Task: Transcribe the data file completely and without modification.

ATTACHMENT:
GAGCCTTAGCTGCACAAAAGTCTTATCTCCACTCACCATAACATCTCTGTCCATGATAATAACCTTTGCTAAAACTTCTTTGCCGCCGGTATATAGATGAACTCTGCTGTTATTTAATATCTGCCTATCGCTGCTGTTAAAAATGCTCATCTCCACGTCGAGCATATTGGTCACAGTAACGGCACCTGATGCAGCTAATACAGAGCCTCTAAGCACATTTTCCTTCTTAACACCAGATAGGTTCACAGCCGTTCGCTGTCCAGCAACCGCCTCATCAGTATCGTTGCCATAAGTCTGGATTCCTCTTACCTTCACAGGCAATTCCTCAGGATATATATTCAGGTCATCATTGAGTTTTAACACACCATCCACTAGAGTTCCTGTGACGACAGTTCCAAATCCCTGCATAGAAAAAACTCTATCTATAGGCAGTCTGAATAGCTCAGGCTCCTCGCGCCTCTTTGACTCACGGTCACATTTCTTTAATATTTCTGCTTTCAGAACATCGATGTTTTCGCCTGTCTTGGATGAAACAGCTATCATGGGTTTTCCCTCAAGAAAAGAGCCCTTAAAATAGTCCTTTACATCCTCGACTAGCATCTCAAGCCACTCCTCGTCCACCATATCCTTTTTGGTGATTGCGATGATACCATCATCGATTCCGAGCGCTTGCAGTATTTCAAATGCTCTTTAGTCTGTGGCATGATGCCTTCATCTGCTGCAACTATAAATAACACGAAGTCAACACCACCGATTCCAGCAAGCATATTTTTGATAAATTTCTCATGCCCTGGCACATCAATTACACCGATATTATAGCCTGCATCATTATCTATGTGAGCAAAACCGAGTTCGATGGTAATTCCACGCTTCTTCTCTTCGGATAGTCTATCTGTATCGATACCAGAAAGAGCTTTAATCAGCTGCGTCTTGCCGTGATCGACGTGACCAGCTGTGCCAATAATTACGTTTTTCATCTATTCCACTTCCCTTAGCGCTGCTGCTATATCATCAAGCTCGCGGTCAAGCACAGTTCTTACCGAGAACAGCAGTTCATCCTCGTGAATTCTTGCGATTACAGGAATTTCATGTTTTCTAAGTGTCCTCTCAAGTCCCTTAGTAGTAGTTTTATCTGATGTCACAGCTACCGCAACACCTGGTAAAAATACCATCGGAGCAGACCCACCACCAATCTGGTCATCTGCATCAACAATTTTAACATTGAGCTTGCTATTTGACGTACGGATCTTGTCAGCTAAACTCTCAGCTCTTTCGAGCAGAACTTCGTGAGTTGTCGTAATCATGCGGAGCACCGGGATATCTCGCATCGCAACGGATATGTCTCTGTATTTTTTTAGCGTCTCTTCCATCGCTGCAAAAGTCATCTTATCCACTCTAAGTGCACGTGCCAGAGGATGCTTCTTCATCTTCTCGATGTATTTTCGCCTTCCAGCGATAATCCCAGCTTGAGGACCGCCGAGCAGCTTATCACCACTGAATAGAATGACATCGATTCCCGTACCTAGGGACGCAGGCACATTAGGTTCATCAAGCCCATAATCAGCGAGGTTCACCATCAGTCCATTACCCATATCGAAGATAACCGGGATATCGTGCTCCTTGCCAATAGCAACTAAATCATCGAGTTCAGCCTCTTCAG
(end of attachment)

GAGCCTTAGCTGCACAAAAGTCTTATCTCCACTCACCATAACATCTCTGTCCATGATAATAACCTTTGCTAAAACTTCTTTGCCGCCGGTATATAGATGAACTCTGCTGTTATTTAATATCTGCCTATCGCTGCTGTTAAAAATGCTCATCTCCACGTCGAGCATATTGGTCACAGTAACGGCACCTGATGCAGCTAATACAGAGCCTCTAAGCACATTTTCCTTCTTAACACCAGATAGGTTCACAGCCGTTCGCTGTCCAGCAACCGCCTCATCAGTATCGTTGCCATAAGTCTGGATTCCTCTTACCTTCACAGGCAATTCCTCAGGATATATATTCAGGTCATCATTGAGTTTTAACACACCATCCACTAGAGTTCCTGTGACGACAGTTCCAAATCCCTGCATAGAAAAAACTCTATCTATAGGCAGTCTGAATAGCTCAGGCTCCTCGCGCCTCTTTGACTCACGGTCACATTTCTTTAATATTTCTGCTTTCAGAACATCGATGTTTTCGCCTGTCTTGGATGAAACAGCTATCATGGGTTTTCCCTCAAGAAAAGAGCCCTTAAAATAGTCCTTTACATCCTCGACTAGCATCTCAAGCCACTCCTCGTCCACCATATCCTTTTTGGTGATTGCGATGATACCATCATCGATTCCGAGCGCTTGCAGTATTTCAAATGCTCTTTAGTCTGTGGCATGATGCCTTCATCTGCTGCAACTATAAATAACACGAAGTCAACACCACCGATTCCAGCAAGCATATTTTTGATAAATTTCTCATGCCCTGGCACATCAATTACACCGATATTATAGCCTGCATCATTATCTATGTGAGCAAAACCGAGTTCGATGGTAATTCCACGCTTCTTCTCTTCGGATAGTCTATCTGTATCGATACCAGAAAGAGCTTTAATCAGCTGCGTCTTGCCGTGATCGACGTGACCAGCTGTGCCAATAATTACGTTTTTCATCTATTCCACTTCCCTTAGCGCTGCTGCTATATCATCAAGCTCGCGGTCAAGCACAGTTCTTACCGAGAACAGCAGTTCATCCTCGTGAATTCTTGCGATTACAGGAATTTCATGTTTTCTAAGTGTCCTCTCAAGTCCCTTAGTAGTAGTTTTATCTGATGTCACAGCTACCGCAACACCTGGTAAAAATACCATCGGAGCAGACCCACCACCAATCTGGTCATCTGCATCAACAATTTTAACATTGAGCTTGCTATTTGACGTACGGATCTTGTCAGCTAAACTCTCAGCTCTTTCGAGCAGAACTTCGTGAGTTGTCGTAATCATGCGGAGCACCGGGATATCTCGCATCGCAACGGATATGTCTCTGTATTTTTTTAGCGTCTCTTCCATCGCTGCAAAAGTCATCTTATCCACTCTAAGTGCACGTGCCAGAGGATGCTTCTTCATCTTCTCGATGTATTTTCGCCTTCCAGCGATAATCCCAGCTTGAGGACCGCCGAGCAGCTTATCACCACTGAATAGAATGACATCGATTCCCGTACCTAGGGACGCAGGCACATTAGGTTCATCAAGCCCATAATCAGCGAGGTTCACCATCAGTCCATTACCCATATCGAAGATAACCGGGATATCGTGCTCCTTGCCAATAGCAACTAAATCATCGAGTTCAGCCTCTTCAG